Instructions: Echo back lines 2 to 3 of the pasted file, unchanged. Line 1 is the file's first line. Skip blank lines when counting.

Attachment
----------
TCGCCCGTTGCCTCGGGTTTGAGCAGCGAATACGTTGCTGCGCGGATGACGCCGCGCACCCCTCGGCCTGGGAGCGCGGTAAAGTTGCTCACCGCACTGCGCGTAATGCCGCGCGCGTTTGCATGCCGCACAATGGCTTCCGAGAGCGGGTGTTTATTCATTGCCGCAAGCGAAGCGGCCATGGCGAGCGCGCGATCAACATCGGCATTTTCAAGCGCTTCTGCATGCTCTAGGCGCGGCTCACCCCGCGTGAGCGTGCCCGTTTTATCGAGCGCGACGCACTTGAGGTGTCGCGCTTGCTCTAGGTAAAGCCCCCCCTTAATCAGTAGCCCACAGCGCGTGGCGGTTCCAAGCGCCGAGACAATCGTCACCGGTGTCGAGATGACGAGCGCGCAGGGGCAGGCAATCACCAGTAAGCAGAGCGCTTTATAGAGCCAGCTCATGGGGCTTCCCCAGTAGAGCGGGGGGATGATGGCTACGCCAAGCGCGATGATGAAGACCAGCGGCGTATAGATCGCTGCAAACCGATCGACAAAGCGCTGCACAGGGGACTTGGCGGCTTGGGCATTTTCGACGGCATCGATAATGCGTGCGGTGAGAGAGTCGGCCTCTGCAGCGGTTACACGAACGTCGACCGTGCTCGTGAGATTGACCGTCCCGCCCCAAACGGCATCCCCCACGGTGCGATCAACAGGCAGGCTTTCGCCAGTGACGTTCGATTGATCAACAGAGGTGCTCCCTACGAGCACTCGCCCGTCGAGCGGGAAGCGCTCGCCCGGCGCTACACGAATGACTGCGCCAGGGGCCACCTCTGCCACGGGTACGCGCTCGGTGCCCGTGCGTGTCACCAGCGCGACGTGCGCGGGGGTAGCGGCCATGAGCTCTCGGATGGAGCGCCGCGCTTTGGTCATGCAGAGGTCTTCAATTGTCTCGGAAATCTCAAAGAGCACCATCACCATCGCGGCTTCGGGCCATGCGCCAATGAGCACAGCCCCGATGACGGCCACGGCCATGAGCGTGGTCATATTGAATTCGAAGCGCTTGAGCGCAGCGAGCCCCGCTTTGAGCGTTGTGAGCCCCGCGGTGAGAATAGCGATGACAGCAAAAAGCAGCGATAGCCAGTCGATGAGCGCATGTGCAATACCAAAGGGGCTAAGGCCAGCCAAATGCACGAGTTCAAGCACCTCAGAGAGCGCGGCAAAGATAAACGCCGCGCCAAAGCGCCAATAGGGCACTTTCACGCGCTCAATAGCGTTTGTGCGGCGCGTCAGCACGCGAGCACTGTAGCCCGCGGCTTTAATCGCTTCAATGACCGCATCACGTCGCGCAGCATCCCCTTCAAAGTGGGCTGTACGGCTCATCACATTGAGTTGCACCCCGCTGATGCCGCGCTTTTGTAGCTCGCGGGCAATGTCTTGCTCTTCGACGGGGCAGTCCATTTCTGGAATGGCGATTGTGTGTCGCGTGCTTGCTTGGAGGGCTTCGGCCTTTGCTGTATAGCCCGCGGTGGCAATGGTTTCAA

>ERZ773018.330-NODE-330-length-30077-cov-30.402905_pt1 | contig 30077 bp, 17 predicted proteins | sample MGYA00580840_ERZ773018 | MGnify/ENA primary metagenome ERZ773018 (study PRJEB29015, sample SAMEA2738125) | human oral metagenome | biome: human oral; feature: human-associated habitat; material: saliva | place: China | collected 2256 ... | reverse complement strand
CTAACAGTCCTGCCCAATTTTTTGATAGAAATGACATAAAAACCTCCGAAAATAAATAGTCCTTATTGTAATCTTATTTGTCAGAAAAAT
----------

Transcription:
>ERZ773018.330-NODE-330-length-30077-cov-30.402905_pt1 | contig 30077 bp, 17 predicted proteins | sample MGYA00580840_ERZ773018 | MGnify/ENA primary metagenome ERZ773018 (study PRJEB29015, sample SAMEA2738125) | human oral metagenome | biome: human oral; feature: human-associated habitat; material: saliva | place: China | collected 2256 ... | reverse complement strand
CTAACAGTCCTGCCCAATTTTTTGATAGAAATGACATAAAAACCTCCGAAAATAAATAGTCCTTATTGTAATCTTATTTGTCAGAAAAAT